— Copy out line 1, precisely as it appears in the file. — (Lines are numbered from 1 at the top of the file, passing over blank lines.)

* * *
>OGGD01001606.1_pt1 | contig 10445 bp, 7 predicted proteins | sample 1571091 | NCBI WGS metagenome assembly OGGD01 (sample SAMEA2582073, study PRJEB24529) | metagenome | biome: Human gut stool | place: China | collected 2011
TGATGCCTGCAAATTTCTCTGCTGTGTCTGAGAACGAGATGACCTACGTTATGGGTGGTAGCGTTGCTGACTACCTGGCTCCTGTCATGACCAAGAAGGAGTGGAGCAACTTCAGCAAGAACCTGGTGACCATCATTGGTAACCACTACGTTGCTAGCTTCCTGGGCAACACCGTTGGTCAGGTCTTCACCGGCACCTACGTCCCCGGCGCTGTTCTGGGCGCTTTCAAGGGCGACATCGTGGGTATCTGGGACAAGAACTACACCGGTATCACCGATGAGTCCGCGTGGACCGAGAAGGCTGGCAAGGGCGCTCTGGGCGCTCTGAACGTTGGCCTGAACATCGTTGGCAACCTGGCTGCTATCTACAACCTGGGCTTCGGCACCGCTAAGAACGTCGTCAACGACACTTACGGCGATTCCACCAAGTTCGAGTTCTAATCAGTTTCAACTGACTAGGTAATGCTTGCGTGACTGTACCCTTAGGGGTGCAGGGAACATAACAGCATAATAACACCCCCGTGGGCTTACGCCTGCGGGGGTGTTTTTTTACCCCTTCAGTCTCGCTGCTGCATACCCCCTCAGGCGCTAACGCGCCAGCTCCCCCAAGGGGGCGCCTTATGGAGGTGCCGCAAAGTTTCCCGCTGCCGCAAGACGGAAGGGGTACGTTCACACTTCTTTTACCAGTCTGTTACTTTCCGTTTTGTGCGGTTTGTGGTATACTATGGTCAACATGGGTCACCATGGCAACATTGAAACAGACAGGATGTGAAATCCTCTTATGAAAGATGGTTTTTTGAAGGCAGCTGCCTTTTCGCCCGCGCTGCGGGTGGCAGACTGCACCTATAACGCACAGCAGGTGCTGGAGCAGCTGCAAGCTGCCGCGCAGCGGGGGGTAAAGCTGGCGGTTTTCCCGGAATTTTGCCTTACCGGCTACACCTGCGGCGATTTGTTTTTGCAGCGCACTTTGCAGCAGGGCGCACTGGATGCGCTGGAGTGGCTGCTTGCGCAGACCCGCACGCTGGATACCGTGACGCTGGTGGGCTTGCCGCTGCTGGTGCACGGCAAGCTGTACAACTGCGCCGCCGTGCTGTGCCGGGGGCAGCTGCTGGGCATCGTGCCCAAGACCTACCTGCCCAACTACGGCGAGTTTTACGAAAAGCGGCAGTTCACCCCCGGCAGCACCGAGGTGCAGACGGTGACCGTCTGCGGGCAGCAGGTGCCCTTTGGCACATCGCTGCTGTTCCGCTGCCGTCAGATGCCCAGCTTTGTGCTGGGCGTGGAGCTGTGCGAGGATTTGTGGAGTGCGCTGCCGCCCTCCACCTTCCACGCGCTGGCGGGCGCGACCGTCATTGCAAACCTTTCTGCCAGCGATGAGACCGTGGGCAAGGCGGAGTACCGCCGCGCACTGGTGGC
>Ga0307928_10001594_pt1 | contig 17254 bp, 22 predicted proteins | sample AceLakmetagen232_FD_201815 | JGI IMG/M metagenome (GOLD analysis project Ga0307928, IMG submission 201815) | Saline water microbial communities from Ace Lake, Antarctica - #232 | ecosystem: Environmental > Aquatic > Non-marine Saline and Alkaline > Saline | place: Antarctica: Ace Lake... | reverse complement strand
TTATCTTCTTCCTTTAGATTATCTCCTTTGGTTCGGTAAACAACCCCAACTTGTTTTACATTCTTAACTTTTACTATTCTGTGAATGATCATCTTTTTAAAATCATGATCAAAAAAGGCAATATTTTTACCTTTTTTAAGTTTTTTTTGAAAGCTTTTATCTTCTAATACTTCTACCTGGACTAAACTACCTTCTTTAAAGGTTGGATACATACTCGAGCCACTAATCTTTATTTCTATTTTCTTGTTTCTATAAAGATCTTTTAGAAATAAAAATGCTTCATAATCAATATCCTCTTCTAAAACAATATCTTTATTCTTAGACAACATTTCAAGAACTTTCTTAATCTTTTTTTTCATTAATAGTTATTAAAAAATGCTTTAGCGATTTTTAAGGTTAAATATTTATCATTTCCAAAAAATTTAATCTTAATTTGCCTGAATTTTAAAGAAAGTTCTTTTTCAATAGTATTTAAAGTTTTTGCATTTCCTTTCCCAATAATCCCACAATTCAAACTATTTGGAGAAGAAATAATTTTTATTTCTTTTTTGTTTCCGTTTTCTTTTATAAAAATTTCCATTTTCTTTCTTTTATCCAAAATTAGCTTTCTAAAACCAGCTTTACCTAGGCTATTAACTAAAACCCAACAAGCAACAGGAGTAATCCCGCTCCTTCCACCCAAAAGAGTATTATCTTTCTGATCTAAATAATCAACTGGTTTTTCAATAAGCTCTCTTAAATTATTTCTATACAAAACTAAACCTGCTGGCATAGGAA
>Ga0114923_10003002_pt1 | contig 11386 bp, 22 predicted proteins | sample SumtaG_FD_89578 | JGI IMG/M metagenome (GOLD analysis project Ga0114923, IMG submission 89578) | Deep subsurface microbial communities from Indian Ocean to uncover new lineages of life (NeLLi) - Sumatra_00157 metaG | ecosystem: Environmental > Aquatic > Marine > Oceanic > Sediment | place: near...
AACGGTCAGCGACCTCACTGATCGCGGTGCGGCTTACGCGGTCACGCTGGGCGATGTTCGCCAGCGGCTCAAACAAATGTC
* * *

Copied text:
>OGGD01001606.1_pt1 | contig 10445 bp, 7 predicted proteins | sample 1571091 | NCBI WGS metagenome assembly OGGD01 (sample SAMEA2582073, study PRJEB24529) | metagenome | biome: Human gut stool | place: China | collected 2011